There is no better way to ensure the early demise of a form or a style than to proclaim its newness; fewer epithets are as old as “new.” A well-known work by Italian artist Maurizio Nannucci reads, “All art has been contemporary”—we may wish to amend it, for present purposes, and have it read, “All art has been new.” Yet surely this is something of a truism. […]
  • A Life Among Invented Characters: A Tribute to Mavis Gallant March 9, 2014
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  • The Guy Davenport Reader March 9, 2014
    Poet-critic. Think of that word, made of two—what a beaux construction. The first is wild, hair mussed, looking at a bird in a tree—yet the follower is practical, urbane, and seemingly obeisant to word counts. Together they bleach out the fusspot academic and appeal to logos—Davenport once said that he was “not writing for scholars or critics, but for people […]
  • [SIC] by Davis Schneiderman March 9, 2014
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  • The Ben Marcus Interview March 9, 2014
    I do tend to generate a lot of pages when I’m drafting something, and I cut as I go. I make strange noises out of my face, on the page, and they are for the most part not worth keeping. Some of the stories don’t take shape until I overwrite and pursue every cursed dead-end I can think of, which clarifies everything I don’t want the story to become. But I don […]

This Business of the Novel Being Over

Daniel Mendelsohn, creator of straw men:

I don’t know how people can still buy into this ridiculous, antiquated notion that the only really “literary” activity is writing fiction. I think the novel is over. It’s so clear to me that the novel is a genre that has reached its final stages, there’s nothing else to do, it’s all been done, the experiments, the this, the that. Naturally people will keep writing novels because it’s fun, and it’s a form you’re sentimental about. But you could certainly make an argument that the novel has now been eclipsed by the memoir as the pre-eminent form of literary self-expression just now—or certainly as eminent as the novel. I just think our attachment to the novel is, in some sense, a sentimental notion; and as a critic, but also as a writer, you have to be aware of the reality of the terrain that you’re in. The fact is that most writing is non-fiction writing.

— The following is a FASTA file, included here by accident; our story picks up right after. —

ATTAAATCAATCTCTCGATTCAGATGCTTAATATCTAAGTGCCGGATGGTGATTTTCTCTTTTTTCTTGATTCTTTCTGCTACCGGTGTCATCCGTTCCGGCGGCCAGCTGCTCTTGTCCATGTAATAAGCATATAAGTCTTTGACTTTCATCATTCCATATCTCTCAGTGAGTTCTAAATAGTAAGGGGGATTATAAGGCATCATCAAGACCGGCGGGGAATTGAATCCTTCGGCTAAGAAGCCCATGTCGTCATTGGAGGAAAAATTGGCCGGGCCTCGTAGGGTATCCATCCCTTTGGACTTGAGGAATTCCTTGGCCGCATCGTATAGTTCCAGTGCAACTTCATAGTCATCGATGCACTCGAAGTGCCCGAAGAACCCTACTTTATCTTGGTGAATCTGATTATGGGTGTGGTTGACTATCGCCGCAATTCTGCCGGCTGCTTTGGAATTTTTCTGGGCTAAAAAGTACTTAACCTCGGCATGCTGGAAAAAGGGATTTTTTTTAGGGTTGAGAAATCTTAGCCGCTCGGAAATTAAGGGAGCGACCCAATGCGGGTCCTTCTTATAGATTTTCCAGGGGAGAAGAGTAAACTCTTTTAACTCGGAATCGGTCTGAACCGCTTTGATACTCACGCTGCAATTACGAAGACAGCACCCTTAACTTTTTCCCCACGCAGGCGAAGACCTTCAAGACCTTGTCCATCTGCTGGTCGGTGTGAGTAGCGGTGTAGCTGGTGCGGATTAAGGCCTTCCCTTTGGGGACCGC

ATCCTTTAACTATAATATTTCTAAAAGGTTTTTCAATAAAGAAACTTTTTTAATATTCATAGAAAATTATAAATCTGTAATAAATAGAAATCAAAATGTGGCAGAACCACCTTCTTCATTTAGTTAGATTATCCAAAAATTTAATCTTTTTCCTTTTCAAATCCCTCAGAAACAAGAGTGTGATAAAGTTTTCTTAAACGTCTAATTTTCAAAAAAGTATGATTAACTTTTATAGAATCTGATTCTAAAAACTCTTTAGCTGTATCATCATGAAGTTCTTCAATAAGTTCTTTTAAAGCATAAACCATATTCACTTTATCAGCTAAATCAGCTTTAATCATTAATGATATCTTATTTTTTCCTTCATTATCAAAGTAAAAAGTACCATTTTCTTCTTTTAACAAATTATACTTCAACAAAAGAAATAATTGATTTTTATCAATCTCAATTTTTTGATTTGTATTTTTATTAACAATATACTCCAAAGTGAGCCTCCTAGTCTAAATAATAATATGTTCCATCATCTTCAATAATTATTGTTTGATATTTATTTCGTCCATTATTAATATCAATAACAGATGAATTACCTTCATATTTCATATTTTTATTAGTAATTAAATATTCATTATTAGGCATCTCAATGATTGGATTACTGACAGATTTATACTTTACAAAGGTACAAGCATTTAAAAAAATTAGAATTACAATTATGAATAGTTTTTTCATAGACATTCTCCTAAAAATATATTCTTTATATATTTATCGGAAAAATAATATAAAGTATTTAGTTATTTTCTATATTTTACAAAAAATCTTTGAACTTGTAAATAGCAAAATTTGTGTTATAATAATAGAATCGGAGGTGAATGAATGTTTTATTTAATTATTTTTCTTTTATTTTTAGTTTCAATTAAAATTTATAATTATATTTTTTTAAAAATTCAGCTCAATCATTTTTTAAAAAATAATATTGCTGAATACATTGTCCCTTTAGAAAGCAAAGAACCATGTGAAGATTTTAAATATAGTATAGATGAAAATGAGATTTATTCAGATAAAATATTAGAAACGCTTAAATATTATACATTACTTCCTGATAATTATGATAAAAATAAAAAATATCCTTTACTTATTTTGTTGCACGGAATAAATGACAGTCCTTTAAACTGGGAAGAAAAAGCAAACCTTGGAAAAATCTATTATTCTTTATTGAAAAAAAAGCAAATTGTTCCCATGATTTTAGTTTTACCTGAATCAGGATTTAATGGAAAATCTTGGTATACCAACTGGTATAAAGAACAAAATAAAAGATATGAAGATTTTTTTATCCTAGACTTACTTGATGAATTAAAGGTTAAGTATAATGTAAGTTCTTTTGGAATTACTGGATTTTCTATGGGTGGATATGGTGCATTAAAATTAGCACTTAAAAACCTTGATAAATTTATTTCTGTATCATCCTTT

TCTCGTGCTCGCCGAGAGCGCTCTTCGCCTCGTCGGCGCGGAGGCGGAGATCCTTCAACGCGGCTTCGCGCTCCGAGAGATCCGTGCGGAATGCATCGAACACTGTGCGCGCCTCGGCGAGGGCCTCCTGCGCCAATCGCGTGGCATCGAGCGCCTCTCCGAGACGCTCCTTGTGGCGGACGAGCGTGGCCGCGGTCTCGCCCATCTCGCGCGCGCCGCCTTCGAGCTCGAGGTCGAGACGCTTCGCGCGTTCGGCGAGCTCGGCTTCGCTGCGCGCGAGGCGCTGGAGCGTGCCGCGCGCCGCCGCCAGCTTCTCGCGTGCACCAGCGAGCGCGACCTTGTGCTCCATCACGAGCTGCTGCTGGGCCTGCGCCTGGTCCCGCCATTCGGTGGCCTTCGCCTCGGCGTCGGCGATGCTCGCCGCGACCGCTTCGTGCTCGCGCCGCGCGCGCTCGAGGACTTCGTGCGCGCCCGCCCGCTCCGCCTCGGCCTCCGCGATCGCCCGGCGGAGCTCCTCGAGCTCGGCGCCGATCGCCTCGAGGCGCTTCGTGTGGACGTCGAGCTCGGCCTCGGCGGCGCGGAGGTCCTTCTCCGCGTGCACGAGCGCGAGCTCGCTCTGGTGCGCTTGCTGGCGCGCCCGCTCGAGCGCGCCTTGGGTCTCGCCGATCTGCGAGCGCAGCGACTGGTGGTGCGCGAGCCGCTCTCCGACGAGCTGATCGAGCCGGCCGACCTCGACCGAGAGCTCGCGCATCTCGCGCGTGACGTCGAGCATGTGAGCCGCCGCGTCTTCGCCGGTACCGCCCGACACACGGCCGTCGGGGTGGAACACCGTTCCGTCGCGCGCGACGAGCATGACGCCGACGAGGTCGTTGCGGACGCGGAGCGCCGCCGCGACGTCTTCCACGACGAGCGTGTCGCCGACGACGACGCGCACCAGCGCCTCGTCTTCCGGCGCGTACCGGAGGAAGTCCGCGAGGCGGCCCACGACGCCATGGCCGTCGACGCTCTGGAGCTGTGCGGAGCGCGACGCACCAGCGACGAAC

Do people really buy into this, that “the only really ‘literary’ activity is writing fiction”? I suppose some do, although no one whom I take seriously—and I imagine no one whom Daniel Mendelsohn takes seriously—says anything resembling that “the only really ‘literary’ activity is writing fiction.”

But I’m interested in the much less laughable argument that “the novel is a genre that has reached its final stages.” I disagree with this as well, but I’ll at least grant that intelligent people can make this argument. A large part of what I have to say in The End of Oulipo is an argument that the novel is not over by any means, as well as an encouragement to see literature in terms that broaden out beyond just fiction. Obviously reading the book is the best way to get the whole argument, but you can read the meat of it in this excerpt I published in The White Review.

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9 comments to This Business of the Novel Being Over

  • SirJack

    “If I were a writer, how I would enjoy being told the novel is dead. How liberating to work in the margins outside the central perception. You are the ghoul of literature.”

    –character from Don Delillo’s The Names

    People have been saying the novel’s dead or dying for generations now. The people who say this have given up on pushing against this form, except in the most anemic, self-referential ways (Vila-Matas, Iyers, etc.).

    This fellow’s praise of the memoir is laughable. What memoirs could you really compare to the greatest works of literature? Or can you really categorize Proust, Sebald, Knausgaard as memoirists? All writing is lies. But these writers’ emphasis is on something bigger than their little lives. Hence, they are not writing memoirs, but literature.

  • Pat O'Donnell

    Yes, well, the novel is dead or over argument has been going on since the novel began, as Steve Moore points out in his magnificent History of the Novel, and as John Barth (tongue firmly in cheek)pointed out in the venerable “Literature of Exhaustion.” What’s exhausted itself is the novel is dead argument.